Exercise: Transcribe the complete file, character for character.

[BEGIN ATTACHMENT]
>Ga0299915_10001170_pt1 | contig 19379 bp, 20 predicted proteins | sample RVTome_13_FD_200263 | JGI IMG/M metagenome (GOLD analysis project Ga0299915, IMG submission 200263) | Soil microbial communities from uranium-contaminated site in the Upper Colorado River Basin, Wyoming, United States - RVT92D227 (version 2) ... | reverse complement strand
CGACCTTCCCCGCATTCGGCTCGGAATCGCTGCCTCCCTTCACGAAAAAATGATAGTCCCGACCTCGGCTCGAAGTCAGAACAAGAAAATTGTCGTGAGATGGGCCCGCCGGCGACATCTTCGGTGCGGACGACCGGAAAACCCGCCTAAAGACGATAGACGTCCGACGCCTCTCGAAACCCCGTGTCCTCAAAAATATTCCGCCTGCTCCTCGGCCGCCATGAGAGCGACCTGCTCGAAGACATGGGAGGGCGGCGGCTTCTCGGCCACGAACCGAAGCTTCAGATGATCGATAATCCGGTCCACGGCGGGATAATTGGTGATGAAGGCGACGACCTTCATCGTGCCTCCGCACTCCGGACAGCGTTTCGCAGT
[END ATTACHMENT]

>Ga0299915_10001170_pt1 | contig 19379 bp, 20 predicted proteins | sample RVTome_13_FD_200263 | JGI IMG/M metagenome (GOLD analysis project Ga0299915, IMG submission 200263) | Soil microbial communities from uranium-contaminated site in the Upper Colorado River Basin, Wyoming, United States - RVT92D227 (version 2) ... | reverse complement strand
CGACCTTCCCCGCATTCGGCTCGGAATCGCTGCCTCCCTTCACGAAAAAATGATAGTCCCGACCTCGGCTCGAAGTCAGAACAAGAAAATTGTCGTGAGATGGGCCCGCCGGCGACATCTTCGGTGCGGACGACCGGAAAACCCGCCTAAAGACGATAGACGTCCGACGCCTCTCGAAACCCCGTGTCCTCAAAAATATTCCGCCTGCTCCTCGGCCGCCATGAGAGCGACCTGCTCGAAGACATGGGAGGGCGGCGGCTTCTCGGCCACGAACCGAAGCTTCAGATGATCGATAATCCGGTCCACGGCGGGATAATTGGTGATGAAGGCGACGACCTTCATCGTGCCTCCGCACTCCGGACAGCGTTTCGCAGT